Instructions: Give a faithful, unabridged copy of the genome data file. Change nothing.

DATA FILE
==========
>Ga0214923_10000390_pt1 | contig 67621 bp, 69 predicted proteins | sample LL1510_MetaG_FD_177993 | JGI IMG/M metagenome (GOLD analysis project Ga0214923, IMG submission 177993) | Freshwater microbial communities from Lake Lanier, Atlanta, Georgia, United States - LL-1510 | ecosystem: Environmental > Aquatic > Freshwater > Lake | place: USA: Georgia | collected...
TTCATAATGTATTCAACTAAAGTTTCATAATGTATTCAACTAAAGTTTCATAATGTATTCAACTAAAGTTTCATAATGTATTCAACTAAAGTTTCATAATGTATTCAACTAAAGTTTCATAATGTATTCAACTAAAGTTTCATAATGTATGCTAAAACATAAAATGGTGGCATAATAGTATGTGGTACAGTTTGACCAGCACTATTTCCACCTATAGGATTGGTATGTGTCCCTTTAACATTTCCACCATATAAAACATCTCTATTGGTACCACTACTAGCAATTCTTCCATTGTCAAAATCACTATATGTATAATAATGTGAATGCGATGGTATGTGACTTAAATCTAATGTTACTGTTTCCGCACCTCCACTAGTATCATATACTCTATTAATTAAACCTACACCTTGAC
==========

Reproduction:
>Ga0214923_10000390_pt1 | contig 67621 bp, 69 predicted proteins | sample LL1510_MetaG_FD_177993 | JGI IMG/M metagenome (GOLD analysis project Ga0214923, IMG submission 177993) | Freshwater microbial communities from Lake Lanier, Atlanta, Georgia, United States - LL-1510 | ecosystem: Environmental > Aquatic > Freshwater > Lake | place: USA: Georgia | collected...
TTCATAATGTATTCAACTAAAGTTTCATAATGTATTCAACTAAAGTTTCATAATGTATTCAACTAAAGTTTCATAATGTATTCAACTAAAGTTTCATAATGTATTCAACTAAAGTTTCATAATGTATTCAACTAAAGTTTCATAATGTATGCTAAAACATAAAATGGTGGCATAATAGTATGTGGTACAGTTTGACCAGCACTATTTCCACCTATAGGATTGGTATGTGTCCCTTTAACATTTCCACCATATAAAACATCTCTATTGGTACCACTACTAGCAATTCTTCCATTGTCAAAATCACTATATGTATAATAATGTGAATGCGATGGTATGTGACTTAAATCTAATGTTACTGTTTCCGCACCTCCACTAGTATCATATACTCTATTAATTAAACCTACACCTTGAC